LONDON, England, December 28 – London Olympics chief Sebastian Coe has vowed the British capital will not become a “siege city” in 2012 despite plans to deploy large numbers of weapons and soldiers, in comments published in the UK’s Guardian newspaper.
The British government announced this month it would have 13,500 troops on duty for the 2012 Games, more than the 7,000 widely expected.
Two navy ships, warplanes and ground-to-air missiles would also be deployed to provide security, it said.
But Coe insisted that security concerns would be finely balanced with making visitors feel welcome.
“There has to be proportionality here,” he told the newspaper.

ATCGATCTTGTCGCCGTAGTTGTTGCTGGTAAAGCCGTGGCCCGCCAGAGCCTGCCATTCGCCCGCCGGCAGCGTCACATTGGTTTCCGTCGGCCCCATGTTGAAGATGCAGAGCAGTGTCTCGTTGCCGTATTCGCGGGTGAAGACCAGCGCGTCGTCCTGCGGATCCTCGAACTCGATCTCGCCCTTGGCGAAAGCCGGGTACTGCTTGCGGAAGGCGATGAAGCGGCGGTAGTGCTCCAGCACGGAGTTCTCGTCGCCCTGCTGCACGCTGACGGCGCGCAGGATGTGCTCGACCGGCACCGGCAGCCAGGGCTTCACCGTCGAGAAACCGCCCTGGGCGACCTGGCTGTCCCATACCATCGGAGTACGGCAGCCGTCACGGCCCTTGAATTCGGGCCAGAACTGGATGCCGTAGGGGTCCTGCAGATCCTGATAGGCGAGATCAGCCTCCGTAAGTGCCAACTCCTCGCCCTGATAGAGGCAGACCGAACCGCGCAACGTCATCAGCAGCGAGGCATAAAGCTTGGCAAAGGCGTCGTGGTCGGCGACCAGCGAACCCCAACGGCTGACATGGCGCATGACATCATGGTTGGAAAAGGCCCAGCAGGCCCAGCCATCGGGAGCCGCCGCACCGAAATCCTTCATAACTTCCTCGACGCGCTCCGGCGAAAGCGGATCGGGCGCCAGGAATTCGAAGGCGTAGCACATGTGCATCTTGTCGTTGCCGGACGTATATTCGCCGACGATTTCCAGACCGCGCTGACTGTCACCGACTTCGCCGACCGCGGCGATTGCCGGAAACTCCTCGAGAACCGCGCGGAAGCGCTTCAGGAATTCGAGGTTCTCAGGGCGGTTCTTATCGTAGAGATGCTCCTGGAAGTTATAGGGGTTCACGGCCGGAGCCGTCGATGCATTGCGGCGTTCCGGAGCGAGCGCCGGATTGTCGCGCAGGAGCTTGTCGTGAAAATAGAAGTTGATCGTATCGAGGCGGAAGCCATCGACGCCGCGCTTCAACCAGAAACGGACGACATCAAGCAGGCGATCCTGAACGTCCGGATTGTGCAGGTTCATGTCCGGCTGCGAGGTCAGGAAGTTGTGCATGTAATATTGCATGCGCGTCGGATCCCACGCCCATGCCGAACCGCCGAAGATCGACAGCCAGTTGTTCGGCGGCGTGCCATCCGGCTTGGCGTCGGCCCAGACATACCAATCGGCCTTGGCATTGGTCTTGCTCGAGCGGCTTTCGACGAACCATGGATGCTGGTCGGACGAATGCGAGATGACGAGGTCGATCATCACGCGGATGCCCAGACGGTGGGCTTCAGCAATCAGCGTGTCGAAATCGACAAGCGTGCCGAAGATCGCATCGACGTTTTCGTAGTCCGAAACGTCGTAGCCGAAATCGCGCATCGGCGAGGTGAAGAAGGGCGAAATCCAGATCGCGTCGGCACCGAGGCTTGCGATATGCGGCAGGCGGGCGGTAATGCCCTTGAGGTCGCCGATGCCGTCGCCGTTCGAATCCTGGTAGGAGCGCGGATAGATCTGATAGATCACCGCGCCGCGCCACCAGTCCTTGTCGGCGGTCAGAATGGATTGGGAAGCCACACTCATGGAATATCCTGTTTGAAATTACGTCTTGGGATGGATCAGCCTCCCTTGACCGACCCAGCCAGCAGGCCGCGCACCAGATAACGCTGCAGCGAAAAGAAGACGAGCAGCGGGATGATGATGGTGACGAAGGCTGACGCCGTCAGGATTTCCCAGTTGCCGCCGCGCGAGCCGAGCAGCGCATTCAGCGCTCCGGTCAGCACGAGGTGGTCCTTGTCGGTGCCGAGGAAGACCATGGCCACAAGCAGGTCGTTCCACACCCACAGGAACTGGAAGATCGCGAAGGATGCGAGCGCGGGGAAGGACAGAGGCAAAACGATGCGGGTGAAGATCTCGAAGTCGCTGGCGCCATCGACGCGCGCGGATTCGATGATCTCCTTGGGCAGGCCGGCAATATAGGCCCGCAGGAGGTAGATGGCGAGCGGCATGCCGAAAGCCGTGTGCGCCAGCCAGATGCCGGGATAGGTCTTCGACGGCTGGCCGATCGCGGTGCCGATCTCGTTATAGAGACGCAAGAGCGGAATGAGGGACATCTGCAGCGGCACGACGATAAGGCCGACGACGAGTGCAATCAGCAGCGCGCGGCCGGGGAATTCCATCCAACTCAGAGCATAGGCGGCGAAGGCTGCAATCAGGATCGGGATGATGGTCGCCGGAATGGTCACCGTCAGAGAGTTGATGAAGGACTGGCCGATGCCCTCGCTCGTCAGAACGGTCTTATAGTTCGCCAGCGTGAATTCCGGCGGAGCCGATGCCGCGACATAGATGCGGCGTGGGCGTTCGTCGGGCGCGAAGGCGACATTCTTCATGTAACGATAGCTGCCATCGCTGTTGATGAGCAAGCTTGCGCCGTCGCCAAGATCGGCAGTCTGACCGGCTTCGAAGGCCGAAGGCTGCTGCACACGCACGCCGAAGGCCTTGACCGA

“You don’t want people coming to London thinking they’ve walked into siege city, being filmed every 20 paces they take and being bundled off pavements.
“It’s certainly not what you are going to get legacy tourism from.”
He added: “There is no appetite for risk … But we also want people to come here and leave feeling they’ve had an extraordinary time and want to come back.”
Announcing the plans for troops and weapons on December 15, defence minister Philip Hammond said they would “contribute to ensuring a safe, secure and enjoyable 2012 Olympics.”
The government also raised the Games’ security budget this month from £282 million ($442 million, 338 million euros) to £553 million.